DPOC Project reflections

Outreach and Training Fellow, Sarah, shares some of her reflections about the DPOC project as it draws to a close. Note: she wrote this post on a sunny day in September, before she left for maternity leave. She wants everyone to know things may have changed a bit by now.


It’s a sunny, cool autumn day in September. It is my last day before maternity leave. The project will continue on for another three months, but for me this feels like the end. By the time this is posted, it will be a cold winter day in December and the future of DPOC might have changed. I hope the next few months will bring more announcements, more ideas and more changes.

It seems like just yesterday we were picking a name for the project. Suddenly I am depositing datasets and publications as we begin a massive self-archiving component of the project. Things are starting to wrap up and it feels a little strange. So, I am going to take some time to reflect on what I have learned during the project not just from Oxford, but the wider digital preservation community.

 

People are constantly being undervalued in favour of technological solutions

It is so easy to just run to technology to solve a digital preservation problem. After all, our collections are digital so the solution must therefore be digital. This means that people are constantly being undervalued, overlooked and not given the opportunity to learn in a field that is always advancing. Technology has a place of course; they are our tools. But that’s just it, they are tools. Tools do not use themselves to their own ends. We need people to use them, to check them and to maintain them. Even in digital preservation, people have a place and we need to accept that. I’m not saying that to ensure we all have a job in the future, I’m saying that because people are the ones that make the decisions, run the quality checking processes and write the documentation. Whatever digital preservation may look like in the future, it needs to have people in it. Technology alone won’t save us.

 

Research and time to learn isn’t encouraged enough

Because of the previous point, it often means that existing staff are stretched to capacity. Not even with digital preservation work necessarily, but any digital work in general. It means there’s no time to advance skills or answer complex questions. Things have to get done and that means that something has to get dropped. Unfortunately, that’s always learning and research. In a field that is always changing, our knowledge and skills have to change to. We expect paper conservators to stay up to date with the current treatments, tools and chemicals. We also expect them to rigorously test and experiment before treating any work on paper. We should expect a similar level of research and care for our digital collections. They can be damaged, altered and lost. Just because they can also be copied easily doesn’t mean they are safe from all of that. A look back into your personal digital life is likely proof enough of that. IT departments are not immune to permanent loss; many of them have yet to adopt good digital preservation practices and so are often at risk.

 

Community and collaboration are everything

In the face of resource constraints, it is always the knowledge of the community that gets things done. It’s the open, collaborative nature of a small group of people that means tools and idea are shared. Work is undertaken collectively and people are generous with their time and expertise. I’m not sure how digital preservation would advance any other way. As it is, it’s a real struggle to get decent investment in it. Even this project was built on collaboration, which underpins that it’s hard to do this in isolation. It’s sad to see that project collaboration coming to a close now; there are so many possibilities for working together in the future. And this is what draws me to digital preservation—knowing there are a lot of smarter, generous people to always learn from.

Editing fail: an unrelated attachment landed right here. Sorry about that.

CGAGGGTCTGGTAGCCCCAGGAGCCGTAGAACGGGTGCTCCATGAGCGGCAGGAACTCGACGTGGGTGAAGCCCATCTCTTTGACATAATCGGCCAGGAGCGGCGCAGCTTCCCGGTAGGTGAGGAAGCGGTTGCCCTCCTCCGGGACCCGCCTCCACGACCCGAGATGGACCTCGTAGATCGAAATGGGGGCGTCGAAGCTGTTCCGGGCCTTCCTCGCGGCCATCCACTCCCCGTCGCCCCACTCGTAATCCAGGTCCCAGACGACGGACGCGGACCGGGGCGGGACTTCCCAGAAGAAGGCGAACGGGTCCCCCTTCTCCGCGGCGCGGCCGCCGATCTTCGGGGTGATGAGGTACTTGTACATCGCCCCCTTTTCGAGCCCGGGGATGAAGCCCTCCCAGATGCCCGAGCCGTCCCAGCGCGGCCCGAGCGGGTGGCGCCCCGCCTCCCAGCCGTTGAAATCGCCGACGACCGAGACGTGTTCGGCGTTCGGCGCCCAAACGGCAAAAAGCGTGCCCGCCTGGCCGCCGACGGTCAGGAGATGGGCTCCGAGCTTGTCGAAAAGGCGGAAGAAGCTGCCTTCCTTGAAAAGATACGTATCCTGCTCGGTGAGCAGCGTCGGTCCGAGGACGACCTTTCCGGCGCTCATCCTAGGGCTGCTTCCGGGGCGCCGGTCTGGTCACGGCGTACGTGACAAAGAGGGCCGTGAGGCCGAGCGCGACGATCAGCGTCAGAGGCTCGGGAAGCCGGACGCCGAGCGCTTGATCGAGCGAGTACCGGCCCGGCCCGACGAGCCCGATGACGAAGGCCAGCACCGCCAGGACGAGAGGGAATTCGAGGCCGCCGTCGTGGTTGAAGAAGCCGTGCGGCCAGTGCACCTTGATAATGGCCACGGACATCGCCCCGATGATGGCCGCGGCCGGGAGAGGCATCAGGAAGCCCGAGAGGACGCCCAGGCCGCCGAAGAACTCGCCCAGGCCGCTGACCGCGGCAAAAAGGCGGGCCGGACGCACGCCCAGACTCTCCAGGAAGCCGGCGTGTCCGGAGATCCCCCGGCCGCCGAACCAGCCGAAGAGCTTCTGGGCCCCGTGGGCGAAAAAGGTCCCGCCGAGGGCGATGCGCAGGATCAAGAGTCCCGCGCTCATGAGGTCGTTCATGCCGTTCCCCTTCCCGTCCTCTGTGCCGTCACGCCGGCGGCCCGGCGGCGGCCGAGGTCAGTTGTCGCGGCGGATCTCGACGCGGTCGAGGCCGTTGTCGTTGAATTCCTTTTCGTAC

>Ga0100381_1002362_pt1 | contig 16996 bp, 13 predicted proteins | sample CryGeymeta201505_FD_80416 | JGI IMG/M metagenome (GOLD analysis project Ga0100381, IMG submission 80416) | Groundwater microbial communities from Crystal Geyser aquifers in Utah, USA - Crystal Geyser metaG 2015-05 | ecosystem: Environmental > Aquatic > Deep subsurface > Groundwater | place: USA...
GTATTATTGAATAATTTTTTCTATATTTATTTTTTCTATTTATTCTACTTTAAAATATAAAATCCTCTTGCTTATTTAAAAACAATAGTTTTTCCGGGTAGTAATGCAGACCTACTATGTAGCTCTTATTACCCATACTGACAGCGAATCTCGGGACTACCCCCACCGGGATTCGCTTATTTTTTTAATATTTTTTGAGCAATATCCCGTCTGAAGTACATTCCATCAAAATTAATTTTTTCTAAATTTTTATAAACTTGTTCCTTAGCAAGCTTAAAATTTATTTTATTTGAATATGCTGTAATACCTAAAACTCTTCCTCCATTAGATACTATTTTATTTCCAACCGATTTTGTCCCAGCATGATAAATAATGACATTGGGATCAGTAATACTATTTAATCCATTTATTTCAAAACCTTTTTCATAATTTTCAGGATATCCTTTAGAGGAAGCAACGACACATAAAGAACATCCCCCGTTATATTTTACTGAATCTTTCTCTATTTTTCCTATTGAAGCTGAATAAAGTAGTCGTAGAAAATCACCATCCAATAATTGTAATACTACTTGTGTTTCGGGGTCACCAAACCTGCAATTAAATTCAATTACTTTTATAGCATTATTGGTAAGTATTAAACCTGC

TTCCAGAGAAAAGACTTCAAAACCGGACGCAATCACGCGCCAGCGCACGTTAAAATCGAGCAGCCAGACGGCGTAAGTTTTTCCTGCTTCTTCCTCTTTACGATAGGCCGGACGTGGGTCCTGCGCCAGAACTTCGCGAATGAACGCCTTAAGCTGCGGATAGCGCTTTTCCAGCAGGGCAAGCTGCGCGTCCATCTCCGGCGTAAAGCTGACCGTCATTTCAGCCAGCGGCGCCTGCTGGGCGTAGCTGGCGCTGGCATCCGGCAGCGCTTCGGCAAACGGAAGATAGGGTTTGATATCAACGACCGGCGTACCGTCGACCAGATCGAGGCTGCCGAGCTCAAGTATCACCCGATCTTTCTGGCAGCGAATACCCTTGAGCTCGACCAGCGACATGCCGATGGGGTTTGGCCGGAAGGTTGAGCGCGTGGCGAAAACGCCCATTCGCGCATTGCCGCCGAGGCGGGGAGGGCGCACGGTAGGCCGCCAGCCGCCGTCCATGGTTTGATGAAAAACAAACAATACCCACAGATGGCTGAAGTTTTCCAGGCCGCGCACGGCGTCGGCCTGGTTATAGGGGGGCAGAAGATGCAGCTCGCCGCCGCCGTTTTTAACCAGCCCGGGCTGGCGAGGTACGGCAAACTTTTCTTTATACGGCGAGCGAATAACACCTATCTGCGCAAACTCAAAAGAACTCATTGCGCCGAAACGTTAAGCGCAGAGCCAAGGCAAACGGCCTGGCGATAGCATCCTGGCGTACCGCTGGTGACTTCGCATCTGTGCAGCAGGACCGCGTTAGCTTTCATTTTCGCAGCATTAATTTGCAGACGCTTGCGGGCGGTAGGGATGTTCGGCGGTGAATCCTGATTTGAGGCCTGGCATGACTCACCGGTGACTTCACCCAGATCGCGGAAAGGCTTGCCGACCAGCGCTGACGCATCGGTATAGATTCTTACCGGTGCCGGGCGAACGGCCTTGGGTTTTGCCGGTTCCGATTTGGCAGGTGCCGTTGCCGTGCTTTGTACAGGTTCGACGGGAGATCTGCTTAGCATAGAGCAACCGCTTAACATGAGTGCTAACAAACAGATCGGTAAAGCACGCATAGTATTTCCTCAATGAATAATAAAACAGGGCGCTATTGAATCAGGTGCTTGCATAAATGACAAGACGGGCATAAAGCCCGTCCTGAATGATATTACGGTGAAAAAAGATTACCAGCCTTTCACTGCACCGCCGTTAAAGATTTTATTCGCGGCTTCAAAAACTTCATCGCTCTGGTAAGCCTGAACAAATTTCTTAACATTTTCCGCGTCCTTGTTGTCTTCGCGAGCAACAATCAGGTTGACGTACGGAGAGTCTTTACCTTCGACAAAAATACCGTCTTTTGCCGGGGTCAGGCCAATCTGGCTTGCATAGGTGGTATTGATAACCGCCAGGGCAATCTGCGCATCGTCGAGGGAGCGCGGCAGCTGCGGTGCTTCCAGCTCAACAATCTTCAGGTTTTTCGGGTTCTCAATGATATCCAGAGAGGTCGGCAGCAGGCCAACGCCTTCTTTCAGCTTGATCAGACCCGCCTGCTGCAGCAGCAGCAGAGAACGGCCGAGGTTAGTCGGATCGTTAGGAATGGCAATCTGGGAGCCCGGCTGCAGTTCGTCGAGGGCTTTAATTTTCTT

Do something, no matter how small

Decisions around digital preservation might be hard to make, but make them. Sometimes there’s so much to do that conversations can jump from one thing to the next with little or no focus. Pick something and do it. There will always be more to consider—more collections, more processes, more tools, more people. The problem is that sometimes all we see are all of the problems and every one of them feels incredibly urgent. But looking to tackle all of the problems at once will likely bury you. I will point back again to the resource constraints, but also to the practicality that we cannot start off doing everything. If we could, the DPOC project and projects like it would never exist. The point is: we can’t. So be strategic. Look for the most important, the quick wins, the practicable: start there. Just don’t try to do it all; you may end up doing nothing.

 

So what is next?

Now that the project is concluding, the question is: has digital preservation become business as usual at Bodleian Libraries? The answer is: we’re not quite there yet, but we’re still fighting for it. At the time of writing this post, there were are a number of technical projects starting to improve workflows. There will be more collaborative digital preservation work with the GLAM institutions.

But all of it is project work. However, the fact that there are projects still happening at all gives me hope that we can keep advocating for a longer-term, sustainable programme. This message underpins every project and every report we deliver. That is a good place to start.

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